“We’re excited by our federal trifecta, but we understand that the election was just the first step and that there is plenty of work to be done at all levels of government,” Onwumere said.
Republicans and Democrats have discussed the issue of COVID-19 relief in both presidential and senate debates.
“We need to open the country back up in a safe and responsible manner; right now, small businesses are being destroyed; according to CNBC, 60% of small businesses have been permanently closed,” Jafojo said.
Jafojo also says Biden hasn’t been fully transparent with many promises he made that contributed to getting him elected.
“I’ve already seen them breaking promises of getting the pandemic under control; Joe Biden has recently come out and said [that] ‘nothing can change the trajectory of the [COVID-19] pandemic over the next several months’ after campaigning on getting the virus under control,” he said.
Biden signed two executive orders on Friday, one of which would increase federal food assistance and streamline the delivery of stimulus checks to stabilize the economy without Congressional aid.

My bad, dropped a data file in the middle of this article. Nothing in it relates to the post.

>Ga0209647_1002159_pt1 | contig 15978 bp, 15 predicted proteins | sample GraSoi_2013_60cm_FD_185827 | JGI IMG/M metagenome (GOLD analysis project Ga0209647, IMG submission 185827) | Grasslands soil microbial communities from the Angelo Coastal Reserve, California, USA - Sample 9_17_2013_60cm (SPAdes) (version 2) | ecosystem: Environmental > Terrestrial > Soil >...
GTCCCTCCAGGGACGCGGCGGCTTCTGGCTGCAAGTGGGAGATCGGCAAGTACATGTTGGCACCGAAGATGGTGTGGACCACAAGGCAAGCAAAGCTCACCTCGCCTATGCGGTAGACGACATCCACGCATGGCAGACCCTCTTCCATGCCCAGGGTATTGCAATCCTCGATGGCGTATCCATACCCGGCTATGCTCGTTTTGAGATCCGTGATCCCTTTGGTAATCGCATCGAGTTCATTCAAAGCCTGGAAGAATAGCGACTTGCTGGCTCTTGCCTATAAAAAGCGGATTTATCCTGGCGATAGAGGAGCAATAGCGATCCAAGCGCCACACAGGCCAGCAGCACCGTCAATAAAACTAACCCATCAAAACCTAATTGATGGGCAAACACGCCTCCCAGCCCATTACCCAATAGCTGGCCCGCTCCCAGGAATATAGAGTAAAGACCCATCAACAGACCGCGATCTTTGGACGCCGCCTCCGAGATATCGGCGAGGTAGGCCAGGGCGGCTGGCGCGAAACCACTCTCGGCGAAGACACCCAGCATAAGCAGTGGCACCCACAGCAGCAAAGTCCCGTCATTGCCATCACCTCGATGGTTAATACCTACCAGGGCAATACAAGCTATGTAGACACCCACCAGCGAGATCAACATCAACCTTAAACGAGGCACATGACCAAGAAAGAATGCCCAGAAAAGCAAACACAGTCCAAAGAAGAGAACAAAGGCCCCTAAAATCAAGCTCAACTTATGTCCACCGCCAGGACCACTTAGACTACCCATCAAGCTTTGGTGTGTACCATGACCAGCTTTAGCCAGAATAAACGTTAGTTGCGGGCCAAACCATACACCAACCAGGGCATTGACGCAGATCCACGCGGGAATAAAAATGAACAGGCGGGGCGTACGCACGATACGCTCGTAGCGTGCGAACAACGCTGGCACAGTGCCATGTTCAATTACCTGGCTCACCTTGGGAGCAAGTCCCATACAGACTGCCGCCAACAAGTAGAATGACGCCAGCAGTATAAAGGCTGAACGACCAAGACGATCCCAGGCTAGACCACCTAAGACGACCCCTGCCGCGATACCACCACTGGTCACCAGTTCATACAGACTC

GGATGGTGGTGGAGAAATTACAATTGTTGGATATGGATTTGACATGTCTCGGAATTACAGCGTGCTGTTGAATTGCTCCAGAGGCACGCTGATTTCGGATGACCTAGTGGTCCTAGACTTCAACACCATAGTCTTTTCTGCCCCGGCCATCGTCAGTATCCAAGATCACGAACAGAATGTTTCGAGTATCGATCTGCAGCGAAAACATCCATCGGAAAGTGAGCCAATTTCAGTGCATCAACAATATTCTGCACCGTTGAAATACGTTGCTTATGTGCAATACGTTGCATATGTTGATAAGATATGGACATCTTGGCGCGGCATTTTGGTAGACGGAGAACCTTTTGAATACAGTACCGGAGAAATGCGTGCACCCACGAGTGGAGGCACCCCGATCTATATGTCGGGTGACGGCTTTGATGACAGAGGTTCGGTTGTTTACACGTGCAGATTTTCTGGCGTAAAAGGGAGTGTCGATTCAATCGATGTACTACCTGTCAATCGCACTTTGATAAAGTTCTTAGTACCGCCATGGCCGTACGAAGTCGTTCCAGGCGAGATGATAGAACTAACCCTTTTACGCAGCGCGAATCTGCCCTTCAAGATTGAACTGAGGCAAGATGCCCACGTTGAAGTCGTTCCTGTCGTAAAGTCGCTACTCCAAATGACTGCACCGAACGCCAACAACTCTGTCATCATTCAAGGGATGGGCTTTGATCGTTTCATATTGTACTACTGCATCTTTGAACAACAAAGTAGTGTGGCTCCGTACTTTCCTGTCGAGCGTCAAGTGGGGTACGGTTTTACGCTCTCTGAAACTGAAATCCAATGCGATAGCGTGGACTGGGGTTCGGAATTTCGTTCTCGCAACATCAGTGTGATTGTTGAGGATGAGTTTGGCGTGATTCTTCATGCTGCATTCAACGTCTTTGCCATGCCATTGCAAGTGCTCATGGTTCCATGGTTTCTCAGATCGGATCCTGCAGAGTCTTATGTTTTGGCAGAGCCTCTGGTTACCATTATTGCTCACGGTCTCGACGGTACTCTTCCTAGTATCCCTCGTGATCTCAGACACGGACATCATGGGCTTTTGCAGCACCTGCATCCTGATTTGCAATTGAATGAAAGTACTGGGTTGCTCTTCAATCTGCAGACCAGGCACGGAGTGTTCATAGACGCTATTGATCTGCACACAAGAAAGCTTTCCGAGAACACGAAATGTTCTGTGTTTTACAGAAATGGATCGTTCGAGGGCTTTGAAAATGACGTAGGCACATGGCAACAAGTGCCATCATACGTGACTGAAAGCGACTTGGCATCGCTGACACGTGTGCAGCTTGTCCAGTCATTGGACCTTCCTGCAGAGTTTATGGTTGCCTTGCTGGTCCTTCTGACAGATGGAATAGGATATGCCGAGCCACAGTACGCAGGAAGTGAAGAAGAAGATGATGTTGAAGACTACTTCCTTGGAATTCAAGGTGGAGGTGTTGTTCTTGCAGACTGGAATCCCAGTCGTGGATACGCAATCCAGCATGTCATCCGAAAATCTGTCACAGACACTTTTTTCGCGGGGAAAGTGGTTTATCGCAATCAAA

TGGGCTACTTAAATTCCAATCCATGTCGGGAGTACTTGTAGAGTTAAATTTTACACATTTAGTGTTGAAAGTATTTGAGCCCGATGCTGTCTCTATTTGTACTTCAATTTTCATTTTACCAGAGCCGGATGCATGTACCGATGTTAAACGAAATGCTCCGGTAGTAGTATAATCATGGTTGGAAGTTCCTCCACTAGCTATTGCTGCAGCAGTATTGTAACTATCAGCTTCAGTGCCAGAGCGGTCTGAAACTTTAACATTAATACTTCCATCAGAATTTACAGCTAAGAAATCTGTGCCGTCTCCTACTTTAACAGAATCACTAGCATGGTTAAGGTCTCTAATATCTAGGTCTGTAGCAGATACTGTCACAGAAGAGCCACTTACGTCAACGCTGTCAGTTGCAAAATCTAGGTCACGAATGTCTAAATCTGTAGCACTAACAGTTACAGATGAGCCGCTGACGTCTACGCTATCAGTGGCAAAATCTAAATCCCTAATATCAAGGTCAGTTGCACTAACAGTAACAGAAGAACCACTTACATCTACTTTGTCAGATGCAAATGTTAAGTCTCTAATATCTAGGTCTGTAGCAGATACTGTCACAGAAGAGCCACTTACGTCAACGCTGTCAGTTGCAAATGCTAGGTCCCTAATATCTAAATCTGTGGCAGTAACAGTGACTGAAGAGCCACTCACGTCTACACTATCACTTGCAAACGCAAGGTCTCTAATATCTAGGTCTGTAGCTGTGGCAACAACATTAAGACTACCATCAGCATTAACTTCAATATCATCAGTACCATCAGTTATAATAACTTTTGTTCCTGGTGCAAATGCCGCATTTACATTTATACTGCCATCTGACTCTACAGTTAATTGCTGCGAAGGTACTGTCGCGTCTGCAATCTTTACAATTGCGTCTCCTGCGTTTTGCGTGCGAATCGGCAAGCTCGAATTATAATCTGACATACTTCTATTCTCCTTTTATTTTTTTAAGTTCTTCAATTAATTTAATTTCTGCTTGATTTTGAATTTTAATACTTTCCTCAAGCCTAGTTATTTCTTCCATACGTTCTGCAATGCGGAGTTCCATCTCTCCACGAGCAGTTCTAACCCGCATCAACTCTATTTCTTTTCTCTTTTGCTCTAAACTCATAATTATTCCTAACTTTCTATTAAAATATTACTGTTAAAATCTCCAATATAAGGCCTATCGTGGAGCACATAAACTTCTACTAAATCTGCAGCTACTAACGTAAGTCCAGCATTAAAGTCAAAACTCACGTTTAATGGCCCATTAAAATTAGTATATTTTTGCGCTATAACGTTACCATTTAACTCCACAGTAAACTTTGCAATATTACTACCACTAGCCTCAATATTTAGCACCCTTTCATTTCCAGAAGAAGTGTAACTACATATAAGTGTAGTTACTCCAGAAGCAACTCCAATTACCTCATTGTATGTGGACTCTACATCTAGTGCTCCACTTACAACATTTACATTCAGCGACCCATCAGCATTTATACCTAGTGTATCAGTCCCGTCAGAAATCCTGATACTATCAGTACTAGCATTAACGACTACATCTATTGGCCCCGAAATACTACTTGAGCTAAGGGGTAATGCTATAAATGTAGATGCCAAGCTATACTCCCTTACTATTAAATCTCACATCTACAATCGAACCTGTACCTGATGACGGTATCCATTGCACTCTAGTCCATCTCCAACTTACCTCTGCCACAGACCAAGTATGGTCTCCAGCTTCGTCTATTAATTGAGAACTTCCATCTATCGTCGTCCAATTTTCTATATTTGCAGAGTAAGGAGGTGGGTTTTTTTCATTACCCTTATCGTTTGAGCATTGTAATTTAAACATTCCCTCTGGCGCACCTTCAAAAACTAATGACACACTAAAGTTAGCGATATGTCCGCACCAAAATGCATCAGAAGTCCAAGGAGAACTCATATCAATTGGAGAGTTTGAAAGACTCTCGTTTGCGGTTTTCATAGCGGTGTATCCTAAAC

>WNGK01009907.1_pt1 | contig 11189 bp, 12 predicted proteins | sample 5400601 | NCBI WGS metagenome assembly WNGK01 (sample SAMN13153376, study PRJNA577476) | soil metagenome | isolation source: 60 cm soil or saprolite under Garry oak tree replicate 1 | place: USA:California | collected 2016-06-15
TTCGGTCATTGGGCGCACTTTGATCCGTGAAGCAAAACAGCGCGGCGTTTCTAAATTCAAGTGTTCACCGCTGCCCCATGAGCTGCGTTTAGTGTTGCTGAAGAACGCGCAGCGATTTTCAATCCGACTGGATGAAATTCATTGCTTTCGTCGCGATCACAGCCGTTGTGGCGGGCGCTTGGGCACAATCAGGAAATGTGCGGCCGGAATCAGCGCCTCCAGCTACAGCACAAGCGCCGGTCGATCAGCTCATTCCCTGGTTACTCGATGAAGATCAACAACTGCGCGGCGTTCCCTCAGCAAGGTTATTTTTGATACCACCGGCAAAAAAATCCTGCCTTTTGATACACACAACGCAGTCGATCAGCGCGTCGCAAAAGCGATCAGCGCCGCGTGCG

While Biden does have an aggressive agenda in place for his first 100 days, it will take help from both sides of the aisle to get it accomplished.
In the next administration, the Young Democrats hope to see COVID-19 relief, such as economic relief bills, unemployment benefits and vaccine funding. They also hope to see the federal minimum wage increased to $15 per hour and legislation recognizing and slowing the effects of climate change.
“Additionally, and probably the easiest of all, is a presidential administration that acts like a presidential administration — none of the Twitter beefing, facts-denial, etc.,” Onwumere said. “We need an administration that means to work for all people, not just its base.”
Looking toward the future, both the college Democrats and Republicans hope to work with their respective parties to help mend Americans’ trust in democracy.